The original House Republican tax bill contained a provision to tax tuition waivers for graduate students. While billed as a way to close a loophole and replace money lost to tax cuts for corporations and individuals, the provision was, in reality, a mean-spirited attack on higher education.
Many graduate students receive tuition waivers in exchange for their work teaching classes and conducting research. The students aren’t actually given any money to pay their tuition. Instead, the waiver is essentially an administrative sleight of hand: The institutions take money from one internal pot (grants, financial aid, etc.) and transfer it into another internal pot for tuition. The students never see a single penny.
The House bill, however, would treat this waiver as taxable “income.” Many graduate students receive modest stipends for their work, which vary from school to school, but are usually less than $30,000. Students currently pay taxes on those stipends.
But under the House bill, in addition to paying tax on the stipend, graduate students would have to pay tax on a $20,000 to $30,000 tuition waiver, nearly doubling their taxable income.
The House bill would have increased the students’ tax bills by thousands of dollars; in some cases, their taxes would be more than 300 percent higher. Unable to pay the new tax, many students would be forced to leave graduate school.
I suspect that is a main motivation behind this misguided proposal.
Many Republicans, especially those in the House, no longer support higher education. A Pew Research Center poll released last July showed a precipitous decline in support for colleges and universities among Republicans. In just two years, Republicans who view college favorably dropped from 54 percent in 2015 to only 36 percent this year. Indeed, 58 percent of Republicans in the poll said higher education has a negative effect on the country. In contrast, 72 percent of Democrats thought higher education has a positive impact.
The bill’s supporters might say, “So what if the tax bill would force students to leave school? Those schools aren’t doing us any good anyway. This’ll show ’em.”
Except it’s graduate students who perform much of the grunt work in medical and scientific research. They’re the ones who, under their advisors’ guidance, conduct experiments over and over again, analyze the results and help make new discoveries.
The majority of the graduate students who receive tuition waivers are in science and engineering programs. If large numbers of them are forced to leave because of the tax bill, the research will not get done. To remain competitive internationally, we need trained researchers. We need those graduate students. If we lose our competitive edge, other countries, especially China, will eagerly take up the slack.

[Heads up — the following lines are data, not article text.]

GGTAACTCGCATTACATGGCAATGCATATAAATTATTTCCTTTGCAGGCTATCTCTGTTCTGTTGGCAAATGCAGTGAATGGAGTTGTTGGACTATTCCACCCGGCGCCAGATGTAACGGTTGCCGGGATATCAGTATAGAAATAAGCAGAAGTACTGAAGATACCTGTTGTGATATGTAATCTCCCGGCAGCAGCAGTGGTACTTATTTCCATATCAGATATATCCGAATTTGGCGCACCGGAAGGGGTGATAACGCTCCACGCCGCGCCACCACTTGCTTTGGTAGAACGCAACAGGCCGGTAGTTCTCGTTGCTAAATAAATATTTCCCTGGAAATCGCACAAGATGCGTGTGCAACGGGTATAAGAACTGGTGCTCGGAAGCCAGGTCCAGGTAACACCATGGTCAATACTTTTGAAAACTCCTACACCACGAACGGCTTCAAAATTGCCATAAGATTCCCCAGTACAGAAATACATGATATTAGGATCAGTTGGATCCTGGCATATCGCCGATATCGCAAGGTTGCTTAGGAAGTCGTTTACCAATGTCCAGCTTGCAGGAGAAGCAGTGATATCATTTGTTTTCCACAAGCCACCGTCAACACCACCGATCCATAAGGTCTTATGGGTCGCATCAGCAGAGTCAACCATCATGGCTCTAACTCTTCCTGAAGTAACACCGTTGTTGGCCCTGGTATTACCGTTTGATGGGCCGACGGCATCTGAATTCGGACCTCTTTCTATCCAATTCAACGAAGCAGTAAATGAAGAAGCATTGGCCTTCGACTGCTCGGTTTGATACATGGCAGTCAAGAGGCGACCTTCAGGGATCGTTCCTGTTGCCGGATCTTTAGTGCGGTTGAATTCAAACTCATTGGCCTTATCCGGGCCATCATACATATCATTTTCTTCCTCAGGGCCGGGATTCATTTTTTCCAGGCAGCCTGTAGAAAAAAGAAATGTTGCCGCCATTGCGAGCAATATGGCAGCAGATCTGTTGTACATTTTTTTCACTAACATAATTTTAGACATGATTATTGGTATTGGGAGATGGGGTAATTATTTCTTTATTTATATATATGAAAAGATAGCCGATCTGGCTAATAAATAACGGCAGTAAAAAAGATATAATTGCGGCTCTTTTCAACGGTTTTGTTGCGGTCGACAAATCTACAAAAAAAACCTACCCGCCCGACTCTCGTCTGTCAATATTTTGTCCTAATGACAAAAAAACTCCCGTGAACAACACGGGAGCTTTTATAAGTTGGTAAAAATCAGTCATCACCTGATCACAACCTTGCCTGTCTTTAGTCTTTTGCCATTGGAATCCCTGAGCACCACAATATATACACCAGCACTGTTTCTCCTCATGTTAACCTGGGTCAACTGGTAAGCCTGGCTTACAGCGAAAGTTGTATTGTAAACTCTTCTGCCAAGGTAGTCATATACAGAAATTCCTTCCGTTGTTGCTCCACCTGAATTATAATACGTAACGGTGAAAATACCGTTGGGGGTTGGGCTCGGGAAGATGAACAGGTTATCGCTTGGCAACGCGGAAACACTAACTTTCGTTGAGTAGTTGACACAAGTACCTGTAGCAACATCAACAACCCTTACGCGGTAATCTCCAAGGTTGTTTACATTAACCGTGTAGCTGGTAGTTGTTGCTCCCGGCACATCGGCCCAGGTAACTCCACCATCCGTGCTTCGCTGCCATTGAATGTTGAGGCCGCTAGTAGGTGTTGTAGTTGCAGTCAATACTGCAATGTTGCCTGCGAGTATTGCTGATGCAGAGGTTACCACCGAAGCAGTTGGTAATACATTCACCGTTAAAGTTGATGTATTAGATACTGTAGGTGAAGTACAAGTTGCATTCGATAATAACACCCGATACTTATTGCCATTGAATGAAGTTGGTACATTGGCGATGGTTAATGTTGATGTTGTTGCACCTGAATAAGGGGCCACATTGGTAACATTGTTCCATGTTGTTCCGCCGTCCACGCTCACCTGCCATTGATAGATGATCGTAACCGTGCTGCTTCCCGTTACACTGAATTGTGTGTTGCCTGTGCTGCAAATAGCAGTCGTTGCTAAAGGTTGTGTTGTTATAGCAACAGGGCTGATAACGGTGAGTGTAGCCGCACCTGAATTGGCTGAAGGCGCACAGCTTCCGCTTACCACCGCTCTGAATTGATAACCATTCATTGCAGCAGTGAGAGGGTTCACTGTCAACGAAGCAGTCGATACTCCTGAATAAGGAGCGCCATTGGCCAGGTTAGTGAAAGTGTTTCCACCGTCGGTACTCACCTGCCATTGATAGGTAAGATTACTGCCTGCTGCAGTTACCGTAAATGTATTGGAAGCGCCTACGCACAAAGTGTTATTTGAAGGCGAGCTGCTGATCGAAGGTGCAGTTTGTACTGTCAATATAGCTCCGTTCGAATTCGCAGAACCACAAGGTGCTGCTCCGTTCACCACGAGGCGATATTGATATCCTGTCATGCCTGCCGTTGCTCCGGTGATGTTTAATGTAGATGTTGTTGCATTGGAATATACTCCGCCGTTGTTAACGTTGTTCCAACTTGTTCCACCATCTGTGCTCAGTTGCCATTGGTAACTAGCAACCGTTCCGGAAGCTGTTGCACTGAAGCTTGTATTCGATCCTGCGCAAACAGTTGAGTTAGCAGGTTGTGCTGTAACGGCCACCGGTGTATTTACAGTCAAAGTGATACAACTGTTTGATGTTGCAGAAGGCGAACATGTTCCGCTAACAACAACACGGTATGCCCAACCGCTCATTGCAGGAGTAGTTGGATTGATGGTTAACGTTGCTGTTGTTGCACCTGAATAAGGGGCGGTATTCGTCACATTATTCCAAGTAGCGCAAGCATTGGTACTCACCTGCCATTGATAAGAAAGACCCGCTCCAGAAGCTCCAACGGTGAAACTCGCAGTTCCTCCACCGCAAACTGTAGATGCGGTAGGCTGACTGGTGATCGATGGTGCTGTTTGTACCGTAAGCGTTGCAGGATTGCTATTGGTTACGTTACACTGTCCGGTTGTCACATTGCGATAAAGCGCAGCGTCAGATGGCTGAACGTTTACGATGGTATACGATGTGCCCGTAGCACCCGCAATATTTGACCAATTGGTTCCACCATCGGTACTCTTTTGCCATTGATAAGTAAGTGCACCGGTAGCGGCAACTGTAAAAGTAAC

The House tax bill comes in the context of an administration that has appointed people with little training or interest in their departments to positions of authority. Among Trump administration nominees for science-related positions, 60 percent have no advanced degree in science or medicine. By contrast, of the Obama administration appointees who held the same positions, more than 60 percent, have advanced science degrees.
For example, President Donald Trump appointed Rick Perry, who has a bachelor’s degree in animal husbandry, as Secretary of the Department of Energy, the agency responsible for maintaining nuclear weapons. The two previous Energy Secretaries were trained physicists, including one Nobel laureate.
It’s not just that many Trump appointees are ignorant of science and technology. Many seem to revel in their ignorance. EPA Administrator Scott Pruitt has said science should not “dictate” policy at an agency whose policies have always been fundamentally based on scientific research. Not to mention the administration’s embrace of climate change-deniers.
After the tax bill passed the House, graduate students at 40 universities staged rallies and walkouts to protest it. Science-oriented social media sites encouraged people to tell Congress to remove it. Eventually, 31 House Republicans, who had voted for the bill, criticized the proposed tax on tuition waivers. Indeed, the compromise bill that just came out of the House-Senate Conference Committee apparently no longer includes the tuition waiver tax.
But it should never have been proposed. The shortsighted tuition waiver tax proposal was very nearly another triumph for ignorance.
Sally Stephens is an animal, park and neighborhood activist who lives in the West of Twin Peaks area.
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